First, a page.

On December 3rd, Dr Roy Spencer released the University of Alabama-Huntsville (UAH) global average lower tropospheric temperature anomaly as measured by satellite for November 2013.
The anomaly refers to the difference between the current temperature reading and the average reading for the period 1981 to 2010 as per satellite readings.
November 2013: Anomaly +0.19 degrees Celsius
This is the joint 8th warmest November temperature recorded since the satellite record was started in December 1978 (34 November observations). The warmest November to date over this period was November 2009, with an anomaly of +0.39 degrees Celsius.
As background, five major global temperature time series are collated: three land-based and two satellite-based. The most high profile satellite-based series is put together by UAH and covers the period from December 1978 to the present. Like all these time series, the data is presented as an anomaly (difference) from the average, with the average in this case being the 30-year period from 1981 to 2010. UAH data is the earliest to be released each month.
Spencer, and his colleague John Christy at UAH, are noted climate skeptics. They are also highly qualified climate scientists, who believe that natural climate variability accounts for most of recent warming. If they are correct, then we should see some flattening or even reversal of the upward trend within the UAH temperature time series over a long time period. To date, we haven’t (click for larger image).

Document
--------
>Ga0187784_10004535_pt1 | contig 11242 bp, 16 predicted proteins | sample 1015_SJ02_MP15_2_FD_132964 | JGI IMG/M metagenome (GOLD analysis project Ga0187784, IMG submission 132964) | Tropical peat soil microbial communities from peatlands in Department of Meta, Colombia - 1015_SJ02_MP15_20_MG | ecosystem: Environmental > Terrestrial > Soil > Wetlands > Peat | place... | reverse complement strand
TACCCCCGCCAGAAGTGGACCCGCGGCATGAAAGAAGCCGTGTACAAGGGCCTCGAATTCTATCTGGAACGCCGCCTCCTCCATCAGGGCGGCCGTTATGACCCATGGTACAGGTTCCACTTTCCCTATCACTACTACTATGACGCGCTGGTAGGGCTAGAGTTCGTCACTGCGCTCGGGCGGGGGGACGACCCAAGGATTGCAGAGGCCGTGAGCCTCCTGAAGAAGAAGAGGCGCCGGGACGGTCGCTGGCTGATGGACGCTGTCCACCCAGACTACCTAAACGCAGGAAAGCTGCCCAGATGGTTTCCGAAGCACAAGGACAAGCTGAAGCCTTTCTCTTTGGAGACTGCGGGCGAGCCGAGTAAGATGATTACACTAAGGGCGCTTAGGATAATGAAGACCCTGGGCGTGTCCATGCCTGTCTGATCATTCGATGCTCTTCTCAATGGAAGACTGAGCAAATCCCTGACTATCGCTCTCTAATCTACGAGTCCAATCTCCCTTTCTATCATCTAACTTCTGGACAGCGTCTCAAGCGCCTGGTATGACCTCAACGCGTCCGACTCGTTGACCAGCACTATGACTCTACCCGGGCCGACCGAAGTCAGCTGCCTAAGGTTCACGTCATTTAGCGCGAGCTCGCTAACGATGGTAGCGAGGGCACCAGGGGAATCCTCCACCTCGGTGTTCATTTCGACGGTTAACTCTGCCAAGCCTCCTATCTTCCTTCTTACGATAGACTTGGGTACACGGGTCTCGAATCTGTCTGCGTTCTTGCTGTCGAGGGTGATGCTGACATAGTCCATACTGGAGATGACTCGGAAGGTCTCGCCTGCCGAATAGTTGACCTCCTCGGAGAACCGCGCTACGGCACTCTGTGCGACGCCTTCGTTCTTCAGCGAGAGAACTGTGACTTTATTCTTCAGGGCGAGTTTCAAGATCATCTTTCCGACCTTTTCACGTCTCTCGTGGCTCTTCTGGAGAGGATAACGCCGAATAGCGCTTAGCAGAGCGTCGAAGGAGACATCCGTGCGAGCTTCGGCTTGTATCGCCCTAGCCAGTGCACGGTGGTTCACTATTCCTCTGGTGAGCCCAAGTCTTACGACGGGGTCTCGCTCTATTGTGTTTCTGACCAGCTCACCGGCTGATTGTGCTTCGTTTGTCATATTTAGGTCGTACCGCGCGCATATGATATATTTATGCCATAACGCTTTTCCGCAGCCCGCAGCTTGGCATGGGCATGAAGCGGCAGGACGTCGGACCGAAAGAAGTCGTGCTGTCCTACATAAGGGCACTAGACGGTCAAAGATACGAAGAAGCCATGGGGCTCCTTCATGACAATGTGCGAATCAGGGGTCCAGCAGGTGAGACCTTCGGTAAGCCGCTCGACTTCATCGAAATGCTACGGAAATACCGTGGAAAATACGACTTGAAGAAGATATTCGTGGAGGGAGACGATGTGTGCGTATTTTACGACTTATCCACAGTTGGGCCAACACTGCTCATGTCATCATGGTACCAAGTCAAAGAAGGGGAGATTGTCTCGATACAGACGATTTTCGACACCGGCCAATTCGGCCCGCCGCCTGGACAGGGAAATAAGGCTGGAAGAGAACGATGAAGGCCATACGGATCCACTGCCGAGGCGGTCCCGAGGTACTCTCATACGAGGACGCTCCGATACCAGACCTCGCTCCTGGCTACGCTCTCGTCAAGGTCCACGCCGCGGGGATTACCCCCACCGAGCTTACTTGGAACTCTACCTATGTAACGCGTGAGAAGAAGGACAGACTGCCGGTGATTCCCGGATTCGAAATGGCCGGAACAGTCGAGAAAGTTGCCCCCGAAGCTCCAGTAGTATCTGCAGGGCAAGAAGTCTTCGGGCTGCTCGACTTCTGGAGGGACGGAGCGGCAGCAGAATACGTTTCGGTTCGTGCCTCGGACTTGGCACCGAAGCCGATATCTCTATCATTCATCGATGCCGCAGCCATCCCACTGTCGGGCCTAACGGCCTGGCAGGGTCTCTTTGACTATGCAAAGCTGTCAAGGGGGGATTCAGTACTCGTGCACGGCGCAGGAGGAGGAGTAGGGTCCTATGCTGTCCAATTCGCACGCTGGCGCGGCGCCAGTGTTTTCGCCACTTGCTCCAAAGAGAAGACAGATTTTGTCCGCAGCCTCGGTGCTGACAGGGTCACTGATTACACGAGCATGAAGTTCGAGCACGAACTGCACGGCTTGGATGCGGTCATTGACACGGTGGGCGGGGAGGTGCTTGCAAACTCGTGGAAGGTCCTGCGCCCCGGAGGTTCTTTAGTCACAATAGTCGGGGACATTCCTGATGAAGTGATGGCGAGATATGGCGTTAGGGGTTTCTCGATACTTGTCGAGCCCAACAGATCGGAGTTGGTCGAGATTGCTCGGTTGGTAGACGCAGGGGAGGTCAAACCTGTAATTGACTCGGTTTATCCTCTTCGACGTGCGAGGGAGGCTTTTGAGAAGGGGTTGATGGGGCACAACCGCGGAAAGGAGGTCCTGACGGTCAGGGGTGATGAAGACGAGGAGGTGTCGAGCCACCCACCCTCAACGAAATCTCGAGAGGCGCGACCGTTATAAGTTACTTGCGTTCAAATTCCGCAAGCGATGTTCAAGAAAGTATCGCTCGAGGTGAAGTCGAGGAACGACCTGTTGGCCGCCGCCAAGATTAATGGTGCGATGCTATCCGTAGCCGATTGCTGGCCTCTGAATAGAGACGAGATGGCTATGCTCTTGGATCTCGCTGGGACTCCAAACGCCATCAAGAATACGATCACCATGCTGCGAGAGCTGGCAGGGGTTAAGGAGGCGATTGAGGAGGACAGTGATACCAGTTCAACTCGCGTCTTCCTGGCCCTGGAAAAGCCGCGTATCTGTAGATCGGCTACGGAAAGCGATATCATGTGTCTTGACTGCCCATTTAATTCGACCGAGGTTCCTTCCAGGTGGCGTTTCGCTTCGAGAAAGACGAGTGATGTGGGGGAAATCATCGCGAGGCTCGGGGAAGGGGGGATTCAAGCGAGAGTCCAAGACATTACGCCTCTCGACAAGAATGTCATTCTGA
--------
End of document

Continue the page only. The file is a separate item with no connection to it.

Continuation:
That said, we also haven’t seen an exponential increase in temperature either, which would be required for us to reach the more pessimistic temperature projections for end of century. However, the data series is currently too short to rule out such rises in the future.
One of the initial reasons for publicising this satellite-based data series was due to concerns over the accuracy of terrestrial-based measurements (worries over the urban heat island effect and other factors). The satellite data series have now been going long enough to compare the output directly with the surface-based measurements. All the time series are now accepted as telling the same story (for a fuller mathematical treatment of this, see Tamino’s post at the Open Mind blog here).
Note that the anomalies produced by different organisations are not directly comparable since they have different base periods. Accordingly, to compare them directly, you need to normalise each one by adjusting them to a common base period.